CHRISTIE: Yeah, Diana provides a three-point wishlist of, I guess that’s one way to describe it, at the end of the essay. One of the things that really stood out to me about it is solidifying the virtualization. And it says, “JavaScript operates on a parody of a virtual machine.” I just really like that line. It says “We dance around the lack of a filesystem and the absence of proper network interfaces. What if we gave up the lie and just executed remote code in strictly permissioned VMs? If a program needs filesystem access, it needs permission, and it still won’t be the host filesystem. Need the network? Get permission. Want to daemonize? Permission.” It’s much more how our mobile operating systems have come to work. And I think Android is on par with iOS here in that you install an app and then the first time or when you install it – I think, because I’ll be running the app and then I’ll go to include a photo and it’ll say, “Can I have access to the camera” or whatever. And our browsers don’t do that now. Nor really do other desktop apps. But the browser is particularly bad.

AUDREY: Yeah. I think because the browser has this such expansive access. Usually, to access your camera it’ll need to ask at least the first time. But for most other kinds of things that it can do on the system, it just does it.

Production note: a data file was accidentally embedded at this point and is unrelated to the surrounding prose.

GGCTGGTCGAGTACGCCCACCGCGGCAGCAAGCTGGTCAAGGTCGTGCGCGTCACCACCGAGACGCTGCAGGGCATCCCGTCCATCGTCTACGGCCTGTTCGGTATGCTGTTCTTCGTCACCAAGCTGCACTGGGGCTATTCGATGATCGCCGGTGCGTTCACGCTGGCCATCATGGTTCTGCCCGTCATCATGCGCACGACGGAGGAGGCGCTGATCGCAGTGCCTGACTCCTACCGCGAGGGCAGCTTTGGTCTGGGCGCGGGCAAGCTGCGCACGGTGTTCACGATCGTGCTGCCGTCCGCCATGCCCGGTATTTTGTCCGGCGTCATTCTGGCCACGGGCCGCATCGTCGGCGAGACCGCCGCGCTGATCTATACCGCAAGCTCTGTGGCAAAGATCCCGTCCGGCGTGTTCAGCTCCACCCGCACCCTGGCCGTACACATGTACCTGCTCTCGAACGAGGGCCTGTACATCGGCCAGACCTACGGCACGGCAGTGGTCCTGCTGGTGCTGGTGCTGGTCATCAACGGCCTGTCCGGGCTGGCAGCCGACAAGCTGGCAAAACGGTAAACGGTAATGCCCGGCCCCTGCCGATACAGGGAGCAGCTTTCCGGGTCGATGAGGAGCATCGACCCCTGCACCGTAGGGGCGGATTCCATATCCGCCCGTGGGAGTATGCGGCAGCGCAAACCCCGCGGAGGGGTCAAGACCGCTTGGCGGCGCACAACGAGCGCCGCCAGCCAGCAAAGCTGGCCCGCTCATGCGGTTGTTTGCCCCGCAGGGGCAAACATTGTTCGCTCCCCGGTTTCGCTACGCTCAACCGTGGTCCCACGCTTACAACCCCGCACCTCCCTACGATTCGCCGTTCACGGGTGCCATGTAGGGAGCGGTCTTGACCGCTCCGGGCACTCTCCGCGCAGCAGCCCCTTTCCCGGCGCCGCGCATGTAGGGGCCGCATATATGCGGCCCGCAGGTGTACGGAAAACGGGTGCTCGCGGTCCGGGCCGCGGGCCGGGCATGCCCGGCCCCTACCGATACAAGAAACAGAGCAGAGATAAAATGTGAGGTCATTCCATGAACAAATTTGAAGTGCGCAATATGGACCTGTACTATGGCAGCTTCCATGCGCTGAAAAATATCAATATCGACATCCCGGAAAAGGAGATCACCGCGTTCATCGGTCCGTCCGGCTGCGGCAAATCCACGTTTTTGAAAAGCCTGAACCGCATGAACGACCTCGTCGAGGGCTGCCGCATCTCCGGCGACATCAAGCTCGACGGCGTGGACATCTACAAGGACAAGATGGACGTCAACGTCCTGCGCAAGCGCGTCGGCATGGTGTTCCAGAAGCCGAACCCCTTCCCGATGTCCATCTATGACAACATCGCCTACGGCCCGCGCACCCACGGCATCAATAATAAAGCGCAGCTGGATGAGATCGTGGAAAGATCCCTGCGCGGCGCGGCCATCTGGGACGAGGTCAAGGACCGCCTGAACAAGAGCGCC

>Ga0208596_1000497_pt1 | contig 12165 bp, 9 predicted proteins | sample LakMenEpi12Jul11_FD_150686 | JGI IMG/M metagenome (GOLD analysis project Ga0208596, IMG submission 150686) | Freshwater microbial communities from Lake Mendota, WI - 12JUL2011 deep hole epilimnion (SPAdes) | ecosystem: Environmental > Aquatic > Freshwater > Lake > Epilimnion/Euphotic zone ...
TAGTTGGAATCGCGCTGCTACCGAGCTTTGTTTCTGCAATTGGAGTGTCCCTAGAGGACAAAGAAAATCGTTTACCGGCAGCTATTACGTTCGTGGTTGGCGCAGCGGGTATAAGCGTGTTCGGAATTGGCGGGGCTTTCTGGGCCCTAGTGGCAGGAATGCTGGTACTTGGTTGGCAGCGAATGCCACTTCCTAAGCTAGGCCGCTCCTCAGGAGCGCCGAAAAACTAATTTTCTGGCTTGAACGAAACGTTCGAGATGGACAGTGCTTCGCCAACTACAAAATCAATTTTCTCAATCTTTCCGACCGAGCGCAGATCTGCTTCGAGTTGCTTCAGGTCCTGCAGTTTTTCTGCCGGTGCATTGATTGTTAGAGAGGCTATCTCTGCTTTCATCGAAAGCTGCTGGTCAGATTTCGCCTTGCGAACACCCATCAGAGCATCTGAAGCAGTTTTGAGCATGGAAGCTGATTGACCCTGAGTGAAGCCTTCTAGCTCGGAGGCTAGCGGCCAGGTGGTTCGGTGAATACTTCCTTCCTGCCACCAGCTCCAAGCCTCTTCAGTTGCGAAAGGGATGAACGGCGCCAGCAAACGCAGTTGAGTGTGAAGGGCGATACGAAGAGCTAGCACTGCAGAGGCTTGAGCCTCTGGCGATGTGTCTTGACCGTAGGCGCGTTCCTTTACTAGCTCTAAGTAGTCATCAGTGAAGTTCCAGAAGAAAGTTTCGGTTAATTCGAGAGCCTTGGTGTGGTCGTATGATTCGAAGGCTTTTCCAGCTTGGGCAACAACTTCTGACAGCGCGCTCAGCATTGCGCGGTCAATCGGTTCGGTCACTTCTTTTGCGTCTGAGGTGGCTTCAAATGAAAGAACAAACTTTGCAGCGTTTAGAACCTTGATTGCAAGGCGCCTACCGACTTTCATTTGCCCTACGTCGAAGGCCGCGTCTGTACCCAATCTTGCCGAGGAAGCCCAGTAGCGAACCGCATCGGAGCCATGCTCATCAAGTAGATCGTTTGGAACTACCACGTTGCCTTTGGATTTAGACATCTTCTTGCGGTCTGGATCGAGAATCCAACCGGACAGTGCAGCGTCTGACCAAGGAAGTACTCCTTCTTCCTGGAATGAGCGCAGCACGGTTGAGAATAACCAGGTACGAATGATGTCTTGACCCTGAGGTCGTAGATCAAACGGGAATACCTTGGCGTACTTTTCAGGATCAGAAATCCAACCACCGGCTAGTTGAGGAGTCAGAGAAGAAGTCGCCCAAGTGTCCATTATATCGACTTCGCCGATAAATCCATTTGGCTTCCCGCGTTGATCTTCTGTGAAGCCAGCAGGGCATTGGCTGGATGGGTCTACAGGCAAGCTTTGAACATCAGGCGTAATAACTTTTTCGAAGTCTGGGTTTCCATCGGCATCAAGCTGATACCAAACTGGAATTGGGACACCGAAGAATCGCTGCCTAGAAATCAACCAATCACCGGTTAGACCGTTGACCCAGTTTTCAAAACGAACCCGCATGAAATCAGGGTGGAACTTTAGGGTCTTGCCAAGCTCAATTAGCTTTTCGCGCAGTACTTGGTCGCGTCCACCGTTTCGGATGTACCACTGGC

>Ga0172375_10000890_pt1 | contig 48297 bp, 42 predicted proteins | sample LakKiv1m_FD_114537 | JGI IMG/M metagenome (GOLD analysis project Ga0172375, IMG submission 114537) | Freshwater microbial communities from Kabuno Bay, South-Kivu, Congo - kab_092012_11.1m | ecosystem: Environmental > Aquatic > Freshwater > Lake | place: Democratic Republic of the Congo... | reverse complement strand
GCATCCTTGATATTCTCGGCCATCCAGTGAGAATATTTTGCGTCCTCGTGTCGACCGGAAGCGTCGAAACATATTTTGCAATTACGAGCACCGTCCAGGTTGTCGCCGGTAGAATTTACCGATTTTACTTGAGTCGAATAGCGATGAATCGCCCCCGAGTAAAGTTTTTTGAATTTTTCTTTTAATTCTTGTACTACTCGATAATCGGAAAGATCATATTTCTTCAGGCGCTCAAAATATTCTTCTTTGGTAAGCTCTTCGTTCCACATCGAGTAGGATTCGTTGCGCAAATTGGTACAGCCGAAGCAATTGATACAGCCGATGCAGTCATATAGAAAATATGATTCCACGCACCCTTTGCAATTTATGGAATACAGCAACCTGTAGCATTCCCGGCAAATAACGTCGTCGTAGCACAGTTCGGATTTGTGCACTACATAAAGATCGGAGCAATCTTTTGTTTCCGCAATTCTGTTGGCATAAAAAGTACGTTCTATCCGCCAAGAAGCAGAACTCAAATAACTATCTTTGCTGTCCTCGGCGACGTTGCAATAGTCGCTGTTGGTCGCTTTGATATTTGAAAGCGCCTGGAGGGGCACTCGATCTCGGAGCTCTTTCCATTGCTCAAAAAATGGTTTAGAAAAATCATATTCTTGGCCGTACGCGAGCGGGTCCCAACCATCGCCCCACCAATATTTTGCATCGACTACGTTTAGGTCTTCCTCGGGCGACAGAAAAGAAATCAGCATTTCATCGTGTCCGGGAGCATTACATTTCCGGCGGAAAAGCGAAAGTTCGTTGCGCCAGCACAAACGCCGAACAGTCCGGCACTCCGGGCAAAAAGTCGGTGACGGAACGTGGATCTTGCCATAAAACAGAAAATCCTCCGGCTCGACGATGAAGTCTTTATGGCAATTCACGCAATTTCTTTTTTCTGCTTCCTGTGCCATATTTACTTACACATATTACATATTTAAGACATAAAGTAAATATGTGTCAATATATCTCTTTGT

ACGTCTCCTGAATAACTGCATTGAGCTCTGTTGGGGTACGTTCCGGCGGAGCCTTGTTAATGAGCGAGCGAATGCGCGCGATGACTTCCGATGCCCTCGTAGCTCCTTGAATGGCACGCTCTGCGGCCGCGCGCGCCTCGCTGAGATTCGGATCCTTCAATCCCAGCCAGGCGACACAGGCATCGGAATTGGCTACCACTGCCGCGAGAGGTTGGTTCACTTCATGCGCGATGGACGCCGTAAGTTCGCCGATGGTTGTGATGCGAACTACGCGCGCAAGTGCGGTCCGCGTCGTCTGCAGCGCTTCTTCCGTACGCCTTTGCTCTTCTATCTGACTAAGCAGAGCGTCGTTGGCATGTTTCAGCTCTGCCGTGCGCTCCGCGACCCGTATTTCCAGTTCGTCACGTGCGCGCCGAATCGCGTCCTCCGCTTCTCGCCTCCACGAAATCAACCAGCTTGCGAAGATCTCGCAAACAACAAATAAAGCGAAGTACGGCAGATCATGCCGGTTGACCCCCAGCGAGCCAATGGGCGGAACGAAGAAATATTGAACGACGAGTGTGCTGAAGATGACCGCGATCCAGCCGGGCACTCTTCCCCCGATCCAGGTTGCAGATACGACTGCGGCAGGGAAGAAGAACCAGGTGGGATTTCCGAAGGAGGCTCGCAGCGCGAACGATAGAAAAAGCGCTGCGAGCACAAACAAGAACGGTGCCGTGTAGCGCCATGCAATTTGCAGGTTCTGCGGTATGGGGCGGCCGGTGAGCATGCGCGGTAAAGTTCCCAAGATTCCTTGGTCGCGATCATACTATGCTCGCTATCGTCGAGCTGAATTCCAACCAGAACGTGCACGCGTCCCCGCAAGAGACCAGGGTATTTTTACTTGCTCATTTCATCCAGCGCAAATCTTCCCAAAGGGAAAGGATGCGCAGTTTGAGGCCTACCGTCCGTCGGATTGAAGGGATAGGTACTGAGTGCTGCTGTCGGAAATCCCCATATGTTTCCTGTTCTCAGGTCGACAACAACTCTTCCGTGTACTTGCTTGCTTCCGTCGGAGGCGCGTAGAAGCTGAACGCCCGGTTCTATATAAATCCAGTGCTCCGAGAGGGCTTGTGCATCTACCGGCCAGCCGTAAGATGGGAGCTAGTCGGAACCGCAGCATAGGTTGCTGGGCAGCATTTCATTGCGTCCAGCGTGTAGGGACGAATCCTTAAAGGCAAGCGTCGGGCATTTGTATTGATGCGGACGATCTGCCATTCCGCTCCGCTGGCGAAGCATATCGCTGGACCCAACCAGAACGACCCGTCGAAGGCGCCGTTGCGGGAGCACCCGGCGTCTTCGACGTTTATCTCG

CHRISTIE: Yeah. Another part of the essay “If you permit an arbitrary program to make network requests (ex: Ajax), it can use your browser to mine *coin,” some kind of cryptocurrency. “If you permit it service workers, it can continue mining even after you’ve closed the tab. With P2P software like IPFS, it can establish a service worker that uses your browser to peer content you may not know about.”

AUDREY: Oh, interesting. Yeah.

CHRISTIE: “This is a wretched state of affairs. Entering a URL does not represent consent to install software.” Yeah, this is a nice, sweet, short essay. I really appreciated this. And it ties in yeah, like you said, to what we’ve been talking about with Spectre and Meltdown and different protocols and things like that.

AUDREY: Like I said, I just really liked how she had centered the user in the conversation. And so much with the security problems and the privacy problems that come out of this stuff, we just tell people to install their patches and cross their fingers. And we – it was just really nice to see somebody envisioning an option that was healthier than that.

CHRISTIE: To me, it really makes me wonder. What would the technology ecosystem look like if more people who already had these sorts of ideas [inaudible] were involved in designing it, too. Alright. I think we’re two favorite things on the internet?


CHRISTIE: So, was it this weekend? Yeah, it was Saturday. Saturday, that’s right. So, Saturday Hawaiians had a pretty crappy morning because a civil alert, I don’t know what to call these things, emergency alert?


CHRISTIE: Went out basically saying there was an incoming missile strike, which is pretty horrifying.

AUDREY: Included the line “This is not a drill.”

CHRISTIE: Ballistic Missile threat inbound. It turned out it was an accident. And so, I think what, it took something like 20 minutes for them to issue a clarification?

AUDREY: 40 minutes. People started to hear from their Senators, among other people online, started to hear a retraction. But it takes a while. There’s an interesting technical side of this, like how these systems work. It takes a while to issue a second alert when something is set by mistake.